Article posted on February 1, 2023
Medical First Responders continue to help during the opioid crisis
Seven years ago, in 2016, the opioid crisis was suddenly on Alberta’s doorstep. Since then, first responders across the province have been trained to administer the antidote – naloxone, also called Narcan. As a result, many lives have been saved, and in the first responder and emergency medical communities, many lessons have been learned.
“Our crews have become much more comfortable with a novel skill they never expected they’d have to perform – intramuscular injections. It was so brand new and it was so foreign at first. At the beginning of this, I don’t know if anyone ever anticipated the number of injections they’d administer,” said Noon, training instructor with Edmonton Fire Rescue Services.
In response to the overdose epidemic, other steps throughout the larger provincial community have been taken as well. The public is now able to access naloxone intramuscular kits free of charge, and countless bystanders who recognized the signs of overdose have intervened with positive outcomes. Often, by the time first responders arrive, family or friends have already administered their own naloxone.
One exciting technological tool most people have access to through their phone is the Digital Overdose Response System (DORS). The app is available throughout Alberta and was developed because an estimated 70 per cent of overdoses take place in private residences, often when people are alone. A confidential program, the app prevents overdose deaths by dispatching emergency services if a user becomes unresponsive.
Supervised consumption sites have opened in Calgary, Edmonton, Red Deer, Lethbridge and Grande Prairie. People struggling with addiction are now able to have immediate phone consultations with physicians to start opioid replacement therapy. Importantly, the medical profession in general is more careful about prescribing opioids and the public is more aware of the addiction risk.
Despite all these advances, there are still backlogs for in-patient treatment programs and the demand for supervised consumption site support outweighs supply. First responders can attest to the volume of overdose calls, particularly in the winter months of 2021-2022.
“One of the things we’re trying to do better is giving people minimum amounts of naloxone in order to just get them breathing and not awake, not fighting, not having bad reactions and not going through withdrawal so we can get them to a facility that might be able to offer them some further supports,” said Dr. Kevin Hanrahan, a medical director with the AHS EMS Medical First Response program. “That’s a challenge for most MFRs because they have fixed-dose naloxone.”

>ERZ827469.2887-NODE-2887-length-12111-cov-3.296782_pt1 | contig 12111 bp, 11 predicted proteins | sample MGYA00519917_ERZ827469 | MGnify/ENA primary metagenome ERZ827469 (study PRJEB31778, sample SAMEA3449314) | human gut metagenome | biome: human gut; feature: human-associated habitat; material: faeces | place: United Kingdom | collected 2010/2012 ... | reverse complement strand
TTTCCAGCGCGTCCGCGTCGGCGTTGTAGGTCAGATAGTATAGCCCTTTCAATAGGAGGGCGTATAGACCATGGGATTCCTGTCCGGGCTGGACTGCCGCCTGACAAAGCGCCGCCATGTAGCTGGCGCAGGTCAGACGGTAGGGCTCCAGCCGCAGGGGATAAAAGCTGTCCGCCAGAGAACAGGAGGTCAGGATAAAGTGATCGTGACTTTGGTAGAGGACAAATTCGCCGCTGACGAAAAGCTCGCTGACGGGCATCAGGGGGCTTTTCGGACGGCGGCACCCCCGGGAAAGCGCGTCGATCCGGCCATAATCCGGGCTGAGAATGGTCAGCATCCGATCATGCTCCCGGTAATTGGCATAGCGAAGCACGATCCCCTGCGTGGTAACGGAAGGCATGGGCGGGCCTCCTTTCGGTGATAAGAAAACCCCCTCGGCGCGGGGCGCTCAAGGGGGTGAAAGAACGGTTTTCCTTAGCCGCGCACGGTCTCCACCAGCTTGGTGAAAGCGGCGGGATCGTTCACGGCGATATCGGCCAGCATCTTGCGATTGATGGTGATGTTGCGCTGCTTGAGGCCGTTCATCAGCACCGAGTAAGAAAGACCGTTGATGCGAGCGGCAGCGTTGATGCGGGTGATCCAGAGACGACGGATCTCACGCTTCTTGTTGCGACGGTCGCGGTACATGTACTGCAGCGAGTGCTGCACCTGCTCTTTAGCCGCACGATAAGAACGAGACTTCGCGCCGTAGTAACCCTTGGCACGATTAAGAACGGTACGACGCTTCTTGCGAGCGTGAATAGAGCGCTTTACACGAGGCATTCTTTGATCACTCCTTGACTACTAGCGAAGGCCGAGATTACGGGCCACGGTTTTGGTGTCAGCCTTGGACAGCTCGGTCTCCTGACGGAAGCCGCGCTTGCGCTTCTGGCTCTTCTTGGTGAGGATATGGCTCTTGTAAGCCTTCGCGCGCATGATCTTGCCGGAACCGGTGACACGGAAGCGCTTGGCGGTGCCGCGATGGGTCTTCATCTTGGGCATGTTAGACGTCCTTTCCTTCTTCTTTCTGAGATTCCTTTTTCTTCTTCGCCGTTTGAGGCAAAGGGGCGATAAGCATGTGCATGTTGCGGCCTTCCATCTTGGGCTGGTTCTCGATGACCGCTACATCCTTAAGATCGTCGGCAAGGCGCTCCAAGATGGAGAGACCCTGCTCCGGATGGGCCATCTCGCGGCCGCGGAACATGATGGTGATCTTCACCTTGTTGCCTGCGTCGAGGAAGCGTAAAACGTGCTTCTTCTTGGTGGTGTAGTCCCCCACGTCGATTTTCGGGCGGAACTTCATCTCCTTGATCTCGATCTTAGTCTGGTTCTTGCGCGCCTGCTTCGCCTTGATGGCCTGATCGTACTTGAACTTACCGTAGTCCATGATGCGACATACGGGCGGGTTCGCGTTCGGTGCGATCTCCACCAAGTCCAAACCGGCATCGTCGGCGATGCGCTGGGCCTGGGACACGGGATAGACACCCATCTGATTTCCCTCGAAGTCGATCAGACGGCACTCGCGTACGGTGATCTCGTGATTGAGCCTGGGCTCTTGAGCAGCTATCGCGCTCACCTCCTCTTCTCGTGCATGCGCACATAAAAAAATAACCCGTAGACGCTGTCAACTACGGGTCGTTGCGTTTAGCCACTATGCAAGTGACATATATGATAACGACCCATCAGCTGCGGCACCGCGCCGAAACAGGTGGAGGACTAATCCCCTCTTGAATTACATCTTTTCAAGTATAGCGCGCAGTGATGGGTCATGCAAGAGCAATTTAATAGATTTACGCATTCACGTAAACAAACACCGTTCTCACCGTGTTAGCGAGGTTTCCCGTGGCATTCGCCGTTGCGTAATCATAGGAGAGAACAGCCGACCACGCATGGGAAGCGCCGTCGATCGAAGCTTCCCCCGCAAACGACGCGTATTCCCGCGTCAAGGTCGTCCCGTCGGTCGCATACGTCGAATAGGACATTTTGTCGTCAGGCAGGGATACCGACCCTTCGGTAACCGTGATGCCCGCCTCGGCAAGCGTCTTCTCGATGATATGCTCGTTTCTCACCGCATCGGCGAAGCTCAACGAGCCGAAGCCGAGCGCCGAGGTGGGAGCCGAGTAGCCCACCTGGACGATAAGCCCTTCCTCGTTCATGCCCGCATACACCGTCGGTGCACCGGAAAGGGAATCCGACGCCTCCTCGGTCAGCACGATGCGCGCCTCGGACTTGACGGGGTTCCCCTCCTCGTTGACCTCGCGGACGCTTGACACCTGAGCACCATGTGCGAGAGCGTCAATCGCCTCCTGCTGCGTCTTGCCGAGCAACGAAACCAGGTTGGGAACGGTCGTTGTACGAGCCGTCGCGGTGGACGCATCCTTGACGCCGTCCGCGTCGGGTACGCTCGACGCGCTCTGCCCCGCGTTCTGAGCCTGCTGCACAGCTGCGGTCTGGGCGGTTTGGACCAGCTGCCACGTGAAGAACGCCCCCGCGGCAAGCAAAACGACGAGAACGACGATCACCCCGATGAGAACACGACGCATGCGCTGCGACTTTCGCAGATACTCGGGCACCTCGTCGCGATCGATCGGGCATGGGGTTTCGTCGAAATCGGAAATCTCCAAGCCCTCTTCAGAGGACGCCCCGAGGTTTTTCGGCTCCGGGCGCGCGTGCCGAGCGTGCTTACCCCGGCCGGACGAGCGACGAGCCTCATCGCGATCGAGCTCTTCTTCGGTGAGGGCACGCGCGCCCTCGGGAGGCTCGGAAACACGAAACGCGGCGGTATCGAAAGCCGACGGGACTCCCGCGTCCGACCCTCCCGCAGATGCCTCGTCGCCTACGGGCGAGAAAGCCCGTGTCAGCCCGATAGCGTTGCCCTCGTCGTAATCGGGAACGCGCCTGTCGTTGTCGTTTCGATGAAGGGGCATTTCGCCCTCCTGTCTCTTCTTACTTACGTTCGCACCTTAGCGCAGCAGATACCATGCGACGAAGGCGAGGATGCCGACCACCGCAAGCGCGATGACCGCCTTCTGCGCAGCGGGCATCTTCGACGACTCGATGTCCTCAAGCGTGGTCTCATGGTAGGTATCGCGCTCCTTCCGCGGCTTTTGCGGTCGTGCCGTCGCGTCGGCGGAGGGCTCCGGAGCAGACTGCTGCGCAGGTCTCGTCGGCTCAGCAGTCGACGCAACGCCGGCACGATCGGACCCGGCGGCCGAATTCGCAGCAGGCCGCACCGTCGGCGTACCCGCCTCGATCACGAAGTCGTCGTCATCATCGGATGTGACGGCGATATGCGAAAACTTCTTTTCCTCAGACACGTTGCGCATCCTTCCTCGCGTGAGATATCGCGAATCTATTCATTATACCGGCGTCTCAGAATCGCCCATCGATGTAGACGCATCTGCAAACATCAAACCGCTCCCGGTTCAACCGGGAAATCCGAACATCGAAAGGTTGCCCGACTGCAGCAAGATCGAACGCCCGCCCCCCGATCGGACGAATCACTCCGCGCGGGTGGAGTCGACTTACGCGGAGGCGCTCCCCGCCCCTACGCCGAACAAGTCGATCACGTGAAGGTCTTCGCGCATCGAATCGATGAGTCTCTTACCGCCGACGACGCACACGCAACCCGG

If at an event where EMS is also on scene the paramedics should administer their naloxone, which can be titrated to very small doses while MFR supports the patient’s airway and breathing.
“When you wake them up abruptly, they go into withdrawal and then they might not have the capacity to think about how to get help after that,” explained Dr. Hanrahan.
In 2016, there were 554-opioid-related deaths in Alberta. In 2021 there were 1,614 and while the data for 2022 isn’t complete yet, there were 1,346 deaths recorded between January 1 and November 30.
The Naloxone Administration Intramuscular and Intranasal and Naloxone Administration Intranasal training modules on the MFR portal have recently been updated. Practitioners are encouraged to revisit one of these courses to refresh their training, and new practitioners can utilize the material as the required didactic training portion to administer naloxone in the field. The skills-based portion of the training must be completed in person by someone qualified to demonstrate, teach and assess these skills.
“Naloxone is great but when I teach classes, I emphasize how important airway management is,” said Kevin Leung, training instructor with Edmonton Fire Rescue Services. “EMS can start IVs, push medications, and do incredible things with their Lifepaks and it can seem so fancy to observers - and it is amazing - but it can be easy for other responders to discount the importance of the basics. Our crews, through repetition and practice have really owned the skills of airway management, oxygenation and ventilation which supports EMS and the patient when they need us the most.”
Since 2016, 6,459 people in Alberta have lost their lives to opioids. The ultimate hope for an overdose patient is to have them wake up in the hospital where there are resources the patient can access such as enrollment into an opioid replacement program. Anyone who has been addicted to nicotine knows it can take multiple tries before finally kicking the habit. Naloxone, with the right support, can allow someone struggling with opioid addiction another chance too.
Did you know?
The Alberta MFR program has an easy online form to request Community Based Naloxone kits.
Last Updated: Wednesday, February 01, 2023